, Volume 53, Issue 1 Supplement, pp S127-S133

Measurement and significance of three-dimensional architecture to the mechanical integrity of trabecular bone

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Summary

The mechanical properties of trabecular bone have been shown to vary significantly with age, anatomic location, and metabolic condition. Efforts towards predicting its behavior have been extensive, and significant relationship between measures of density and mechanical integrity have been reported. Unfortunately, the significant heterogeneity in trabecular bone anisotropy contributes to significant unexplained variance in its strength and modulus when predicted using scalar measures of mass or density. As a result, numerous investigators have attempted to include measures of architecture in an effort to more rigorously investigate potential physiologic optimization strategies, as well as account for the increased fragility associated with advancing age. In our laboratories we have utilized a unique three-dimensional, microcomputed tomography system to measure trabecular plate thickness, trabecular plate separation, trabecular plate number, surface to volume ratio, bone volume fraction, anisotropy, and connectivity in isolated specimens of trabecular bone. The results of these studies demonstrate that in normal bone, more than 80% of the variance in its mechanical behavior can be explained by measures of density and orientation. The independent measures of connectivity and trabecular plate number were found to be significantly correlated with bone volume fraction, suggesting a potential strategy in the formation of trabecular bone. It might be hypothesized, however, that the relationship between bone volume fraction and connectivity may be substantially altered under conditions associated with aging, fragility, or metabolic bone disease. This hypothesis would be consistent with the histologic, evidence of reduced connectivity in osteopenic patients.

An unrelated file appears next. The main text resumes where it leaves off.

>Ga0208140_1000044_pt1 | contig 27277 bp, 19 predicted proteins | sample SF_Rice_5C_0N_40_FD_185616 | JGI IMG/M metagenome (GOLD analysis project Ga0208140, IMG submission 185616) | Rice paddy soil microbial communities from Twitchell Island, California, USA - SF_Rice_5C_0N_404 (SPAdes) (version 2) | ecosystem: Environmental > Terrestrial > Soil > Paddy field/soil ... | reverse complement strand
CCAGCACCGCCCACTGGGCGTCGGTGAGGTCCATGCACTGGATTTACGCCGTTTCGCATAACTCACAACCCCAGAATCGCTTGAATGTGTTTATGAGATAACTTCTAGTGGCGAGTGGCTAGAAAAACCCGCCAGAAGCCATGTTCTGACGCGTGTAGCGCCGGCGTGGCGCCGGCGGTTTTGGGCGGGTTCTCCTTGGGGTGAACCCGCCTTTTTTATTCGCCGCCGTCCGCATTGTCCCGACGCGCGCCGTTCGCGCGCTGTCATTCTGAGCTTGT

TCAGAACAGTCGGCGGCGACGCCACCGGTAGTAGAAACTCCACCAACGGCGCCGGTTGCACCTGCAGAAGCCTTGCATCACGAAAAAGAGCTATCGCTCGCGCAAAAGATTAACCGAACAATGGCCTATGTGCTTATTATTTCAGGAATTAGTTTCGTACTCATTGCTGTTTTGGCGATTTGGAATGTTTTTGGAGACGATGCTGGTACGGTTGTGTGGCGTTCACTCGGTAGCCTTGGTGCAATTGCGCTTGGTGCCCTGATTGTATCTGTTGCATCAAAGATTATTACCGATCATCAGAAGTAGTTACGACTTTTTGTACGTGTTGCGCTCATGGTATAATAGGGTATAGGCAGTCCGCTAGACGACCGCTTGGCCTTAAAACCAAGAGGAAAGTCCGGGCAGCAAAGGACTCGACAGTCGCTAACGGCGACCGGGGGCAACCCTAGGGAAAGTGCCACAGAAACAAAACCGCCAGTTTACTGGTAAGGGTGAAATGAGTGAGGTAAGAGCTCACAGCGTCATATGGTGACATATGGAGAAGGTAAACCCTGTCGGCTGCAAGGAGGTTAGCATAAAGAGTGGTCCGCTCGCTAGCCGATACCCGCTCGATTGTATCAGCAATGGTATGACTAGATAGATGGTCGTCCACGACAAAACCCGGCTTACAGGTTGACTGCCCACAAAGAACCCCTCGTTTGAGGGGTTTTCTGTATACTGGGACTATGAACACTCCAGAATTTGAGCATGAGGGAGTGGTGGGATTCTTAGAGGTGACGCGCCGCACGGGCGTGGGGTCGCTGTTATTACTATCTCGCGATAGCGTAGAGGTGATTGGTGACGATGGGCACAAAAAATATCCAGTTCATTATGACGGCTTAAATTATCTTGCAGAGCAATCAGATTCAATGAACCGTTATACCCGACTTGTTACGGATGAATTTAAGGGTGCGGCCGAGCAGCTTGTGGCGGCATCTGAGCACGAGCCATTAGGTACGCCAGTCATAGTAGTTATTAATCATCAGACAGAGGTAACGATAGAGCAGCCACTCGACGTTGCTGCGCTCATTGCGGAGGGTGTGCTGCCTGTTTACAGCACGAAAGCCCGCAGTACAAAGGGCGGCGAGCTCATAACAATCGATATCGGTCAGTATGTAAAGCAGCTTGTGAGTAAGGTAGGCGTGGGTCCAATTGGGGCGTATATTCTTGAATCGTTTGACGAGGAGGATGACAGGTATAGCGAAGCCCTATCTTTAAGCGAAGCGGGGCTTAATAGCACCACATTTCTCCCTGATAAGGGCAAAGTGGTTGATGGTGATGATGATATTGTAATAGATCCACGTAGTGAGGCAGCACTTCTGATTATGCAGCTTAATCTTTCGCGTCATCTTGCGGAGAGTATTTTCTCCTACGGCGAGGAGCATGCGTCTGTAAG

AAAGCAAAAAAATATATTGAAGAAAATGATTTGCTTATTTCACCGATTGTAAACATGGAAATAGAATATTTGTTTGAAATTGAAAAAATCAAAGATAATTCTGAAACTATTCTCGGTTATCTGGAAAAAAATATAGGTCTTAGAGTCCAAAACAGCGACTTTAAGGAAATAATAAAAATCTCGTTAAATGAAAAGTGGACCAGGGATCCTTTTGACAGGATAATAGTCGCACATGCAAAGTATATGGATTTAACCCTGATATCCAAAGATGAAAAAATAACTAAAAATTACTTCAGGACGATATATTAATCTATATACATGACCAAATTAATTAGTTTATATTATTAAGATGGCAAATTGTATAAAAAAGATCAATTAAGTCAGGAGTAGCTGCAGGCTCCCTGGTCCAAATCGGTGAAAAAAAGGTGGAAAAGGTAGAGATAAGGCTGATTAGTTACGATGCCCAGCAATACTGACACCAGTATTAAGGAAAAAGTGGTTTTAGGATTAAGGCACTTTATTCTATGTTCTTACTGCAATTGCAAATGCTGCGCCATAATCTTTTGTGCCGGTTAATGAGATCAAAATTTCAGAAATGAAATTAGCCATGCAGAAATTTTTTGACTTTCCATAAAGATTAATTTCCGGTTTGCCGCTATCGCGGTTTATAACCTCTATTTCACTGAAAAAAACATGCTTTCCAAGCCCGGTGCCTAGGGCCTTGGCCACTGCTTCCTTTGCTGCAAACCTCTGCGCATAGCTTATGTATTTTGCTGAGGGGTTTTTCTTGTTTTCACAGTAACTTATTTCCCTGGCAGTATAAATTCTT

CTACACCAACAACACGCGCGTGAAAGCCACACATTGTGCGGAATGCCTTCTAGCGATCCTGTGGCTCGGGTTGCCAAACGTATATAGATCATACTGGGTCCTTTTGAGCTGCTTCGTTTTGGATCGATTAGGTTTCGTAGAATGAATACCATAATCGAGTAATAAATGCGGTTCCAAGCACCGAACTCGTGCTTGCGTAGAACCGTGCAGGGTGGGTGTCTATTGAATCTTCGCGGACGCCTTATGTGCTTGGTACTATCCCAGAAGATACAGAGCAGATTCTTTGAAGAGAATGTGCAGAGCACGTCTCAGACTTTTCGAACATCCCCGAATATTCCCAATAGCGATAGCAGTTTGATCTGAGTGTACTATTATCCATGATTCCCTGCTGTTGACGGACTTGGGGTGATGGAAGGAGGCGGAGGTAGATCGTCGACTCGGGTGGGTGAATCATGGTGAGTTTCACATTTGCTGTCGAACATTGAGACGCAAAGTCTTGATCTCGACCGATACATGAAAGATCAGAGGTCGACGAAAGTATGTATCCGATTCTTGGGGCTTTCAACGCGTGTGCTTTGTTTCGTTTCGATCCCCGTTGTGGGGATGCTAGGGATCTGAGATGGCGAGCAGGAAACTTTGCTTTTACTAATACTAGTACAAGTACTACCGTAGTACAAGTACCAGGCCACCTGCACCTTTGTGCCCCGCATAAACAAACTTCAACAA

Presented at the NIA Workshop on Aging and Bone Quality, September 3–4, 1992, Bethesda, Maryland